A few years later, when I was in Holland, renowned Punjabi fiction writer, Ajeet Cour, invited me to attend a two-day Punjabi Kahani Conference in New Delhi. I stayed at Amrita ji’s home in the Hauz Khas neighbourhood for three days where I discussed literature, politics, sufism, Punjabi literature, literary figures with her and also exchanged views on Pakistan India relations. Those were the golden moments of my life. She knew about the ban on my Punjabi books during the rule of Gen. Ziaul Haq. When I asked her to watch a drama based on my Punjabi novel Bandiwan recorded in video, she was astonished as to how we produced a play on the novel despite the ban. I informed her that when Ziaul Haq allowed literary, cultural and political activities within walled enclosures, we screened this drama on the occasion of first World Punjabi Conference in 1986 in a house in Lahore.
I also went around Delhi along with Imroz and Amrita ji. We used to sit together in the evening, exchanging views about books. She would recite a new poem on my insistence and share her experiences and observations about Sufis, Rishis and dervishes. She showed two superb documentaries made on her. For those three days, I felt like I was in my own home, with my parents. Amrita would prepare lunch, Imroz served it and also made tea and sometimes I would lend them a helping hand.
During this visit, I asked Amrita ji why she did not write Punjabi poetry and focused only on Hindi. She said since there was a larger readership in Hindi, it was necessary to write in that language.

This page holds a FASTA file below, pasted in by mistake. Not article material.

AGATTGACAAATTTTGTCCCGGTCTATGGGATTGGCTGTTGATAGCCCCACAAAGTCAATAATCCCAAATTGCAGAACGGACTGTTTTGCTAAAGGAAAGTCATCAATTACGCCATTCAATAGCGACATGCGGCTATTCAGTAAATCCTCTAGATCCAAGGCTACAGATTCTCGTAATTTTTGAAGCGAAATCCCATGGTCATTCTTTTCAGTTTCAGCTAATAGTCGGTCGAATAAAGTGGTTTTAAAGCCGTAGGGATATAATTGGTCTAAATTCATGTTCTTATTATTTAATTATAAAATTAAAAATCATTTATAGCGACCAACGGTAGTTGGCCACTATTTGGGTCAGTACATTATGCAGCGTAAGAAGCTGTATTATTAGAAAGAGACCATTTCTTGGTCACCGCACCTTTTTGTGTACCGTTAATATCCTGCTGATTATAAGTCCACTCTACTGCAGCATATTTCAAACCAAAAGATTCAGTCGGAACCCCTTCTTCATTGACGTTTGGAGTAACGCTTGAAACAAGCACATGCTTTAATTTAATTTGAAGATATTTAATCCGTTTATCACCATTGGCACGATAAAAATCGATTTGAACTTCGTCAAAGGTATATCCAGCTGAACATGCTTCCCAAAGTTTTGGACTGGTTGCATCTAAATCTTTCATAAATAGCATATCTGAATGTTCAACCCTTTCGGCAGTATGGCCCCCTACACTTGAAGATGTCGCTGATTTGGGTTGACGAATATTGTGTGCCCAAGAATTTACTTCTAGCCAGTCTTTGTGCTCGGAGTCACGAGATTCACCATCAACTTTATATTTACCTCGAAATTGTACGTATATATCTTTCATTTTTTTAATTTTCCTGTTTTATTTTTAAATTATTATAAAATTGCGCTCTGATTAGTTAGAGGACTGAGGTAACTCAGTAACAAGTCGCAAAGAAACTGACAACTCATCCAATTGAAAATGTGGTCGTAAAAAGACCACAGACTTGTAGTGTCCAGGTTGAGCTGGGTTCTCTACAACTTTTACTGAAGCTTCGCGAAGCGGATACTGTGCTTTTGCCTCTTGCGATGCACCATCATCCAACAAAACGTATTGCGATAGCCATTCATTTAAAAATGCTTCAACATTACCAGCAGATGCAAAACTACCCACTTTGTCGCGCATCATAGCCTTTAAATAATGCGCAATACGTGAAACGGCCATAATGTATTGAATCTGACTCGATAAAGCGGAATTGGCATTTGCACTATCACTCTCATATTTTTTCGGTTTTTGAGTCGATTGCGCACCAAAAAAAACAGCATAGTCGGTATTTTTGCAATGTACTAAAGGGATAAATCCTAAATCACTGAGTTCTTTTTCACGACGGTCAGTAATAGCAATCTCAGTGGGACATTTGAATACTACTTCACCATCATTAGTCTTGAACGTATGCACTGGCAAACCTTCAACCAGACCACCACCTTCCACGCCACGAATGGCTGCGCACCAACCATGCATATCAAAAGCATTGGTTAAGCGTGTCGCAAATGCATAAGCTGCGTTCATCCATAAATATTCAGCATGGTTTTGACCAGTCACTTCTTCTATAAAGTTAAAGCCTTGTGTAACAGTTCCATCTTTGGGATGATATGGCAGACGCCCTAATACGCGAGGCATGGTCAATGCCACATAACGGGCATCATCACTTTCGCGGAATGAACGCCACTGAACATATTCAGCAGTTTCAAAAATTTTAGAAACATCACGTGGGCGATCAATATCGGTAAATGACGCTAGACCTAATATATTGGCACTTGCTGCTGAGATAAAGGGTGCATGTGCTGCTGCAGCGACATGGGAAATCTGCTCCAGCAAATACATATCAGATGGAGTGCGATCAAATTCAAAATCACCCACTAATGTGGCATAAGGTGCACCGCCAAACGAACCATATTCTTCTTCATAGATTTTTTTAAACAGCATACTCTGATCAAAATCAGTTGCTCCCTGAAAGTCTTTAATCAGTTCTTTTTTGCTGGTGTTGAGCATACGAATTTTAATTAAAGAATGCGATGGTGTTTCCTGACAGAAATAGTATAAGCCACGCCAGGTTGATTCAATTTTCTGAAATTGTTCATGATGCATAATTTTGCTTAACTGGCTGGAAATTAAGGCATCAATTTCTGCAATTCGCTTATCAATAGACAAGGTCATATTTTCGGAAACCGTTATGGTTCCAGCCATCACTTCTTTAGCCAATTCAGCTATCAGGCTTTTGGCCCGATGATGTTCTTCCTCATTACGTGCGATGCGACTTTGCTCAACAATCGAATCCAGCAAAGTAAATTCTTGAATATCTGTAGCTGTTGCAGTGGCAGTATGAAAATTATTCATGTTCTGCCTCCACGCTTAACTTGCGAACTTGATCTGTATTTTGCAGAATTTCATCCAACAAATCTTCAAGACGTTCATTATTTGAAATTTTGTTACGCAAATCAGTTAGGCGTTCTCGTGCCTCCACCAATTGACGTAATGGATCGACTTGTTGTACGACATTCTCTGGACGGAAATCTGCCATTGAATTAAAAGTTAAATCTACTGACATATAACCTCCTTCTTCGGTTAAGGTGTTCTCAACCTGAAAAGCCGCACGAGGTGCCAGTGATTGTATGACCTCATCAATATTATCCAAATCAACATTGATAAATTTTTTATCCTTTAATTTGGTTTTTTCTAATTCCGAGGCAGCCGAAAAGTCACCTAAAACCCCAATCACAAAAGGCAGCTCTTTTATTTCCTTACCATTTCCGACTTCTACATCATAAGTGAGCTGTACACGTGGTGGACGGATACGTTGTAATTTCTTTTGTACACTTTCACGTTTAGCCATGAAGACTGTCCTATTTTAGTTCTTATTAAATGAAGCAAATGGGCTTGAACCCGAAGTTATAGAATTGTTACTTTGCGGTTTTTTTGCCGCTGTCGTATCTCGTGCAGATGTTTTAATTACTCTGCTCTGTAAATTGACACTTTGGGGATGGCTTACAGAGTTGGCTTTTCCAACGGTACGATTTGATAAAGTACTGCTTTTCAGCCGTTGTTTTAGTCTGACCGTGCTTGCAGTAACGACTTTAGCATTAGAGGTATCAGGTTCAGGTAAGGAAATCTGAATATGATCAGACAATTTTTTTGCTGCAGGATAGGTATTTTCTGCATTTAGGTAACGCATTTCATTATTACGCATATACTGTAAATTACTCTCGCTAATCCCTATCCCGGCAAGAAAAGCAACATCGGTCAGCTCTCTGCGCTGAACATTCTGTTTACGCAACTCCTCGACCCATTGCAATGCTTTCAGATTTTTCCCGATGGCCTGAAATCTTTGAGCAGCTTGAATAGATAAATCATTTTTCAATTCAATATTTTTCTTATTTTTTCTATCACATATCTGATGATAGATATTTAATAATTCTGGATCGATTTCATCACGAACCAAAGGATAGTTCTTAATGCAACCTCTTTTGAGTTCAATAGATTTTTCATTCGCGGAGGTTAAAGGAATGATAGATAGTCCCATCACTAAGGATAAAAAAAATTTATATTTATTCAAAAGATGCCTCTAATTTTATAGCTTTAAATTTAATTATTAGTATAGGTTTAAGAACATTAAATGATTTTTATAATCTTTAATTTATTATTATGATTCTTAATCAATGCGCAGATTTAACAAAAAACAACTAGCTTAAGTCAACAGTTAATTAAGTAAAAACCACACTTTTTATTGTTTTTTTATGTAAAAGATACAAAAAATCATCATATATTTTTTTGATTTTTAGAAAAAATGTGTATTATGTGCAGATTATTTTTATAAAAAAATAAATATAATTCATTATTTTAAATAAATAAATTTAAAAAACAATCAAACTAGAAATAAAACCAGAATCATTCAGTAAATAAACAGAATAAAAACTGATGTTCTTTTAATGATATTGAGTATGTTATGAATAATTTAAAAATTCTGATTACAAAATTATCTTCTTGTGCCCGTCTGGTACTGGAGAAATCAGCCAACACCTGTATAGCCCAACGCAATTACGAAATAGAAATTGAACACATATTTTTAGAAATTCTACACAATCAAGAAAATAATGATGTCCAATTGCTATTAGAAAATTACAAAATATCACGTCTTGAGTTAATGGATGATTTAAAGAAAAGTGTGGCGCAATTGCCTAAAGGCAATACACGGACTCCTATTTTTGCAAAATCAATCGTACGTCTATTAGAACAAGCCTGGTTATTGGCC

In 1990, the Punjab Academy in Delhi conferred the Waris Shah Award on her. Throughout her life, Amrita ji violated disciplines and revolted against tradition, and this is why she achieved success in her life.
In Imroz, she found a good friend, colleague and life partner. She first met him in 1955 and they befriended each other in 1960, after which they established Nagmani, a monthly literary magazine in Punjabi, together. This journal was launched in 1966 and ran for more than three decades. Amrita ji used to select material for the journal while Imroz was responsible for proofreading and sketch drawing. This magazine was of superb quality and Amrita ji encouraged and praised its contributing writers.
In February 2000, Amrita Pritam had a fall and fractured her bone. She was 81 then. Although she underwent a long surgery, she had to spend the rest of her life bedridden.
In 2003, the World Punjabi Congress presented her the Achievement Award as a gesture. A shield was prepared for her, and Mahmood Butt, a great painter, drew her portrait. A documentary on Amrita ji called Amrita Imroz produced by Basu Bhattacharya was also screened on the occasion. The ceremony was held in Pakistan and Amrita Pritam could not attend due to ill health.
On October 31, 2005 Amrita Pritam breathed her last and her death was mourned on both sides of the Indo-Pak border. What a pity that Amrita ji could never visit the place where she was born, grew up, got married and gave birth to her two children, Kundlan and Noraj. Both her children were born in Lahore, where she spent 28 years of her life. She never even promised to visit and always used to say, “Well, I will see and come if I am in good health”. But she did not visit Lahore and I will never be able to forget it.
The World Punjabi Congress is organising an International Conference on Amrita Pritam’s 12th death anniversary on Tuesday, October 31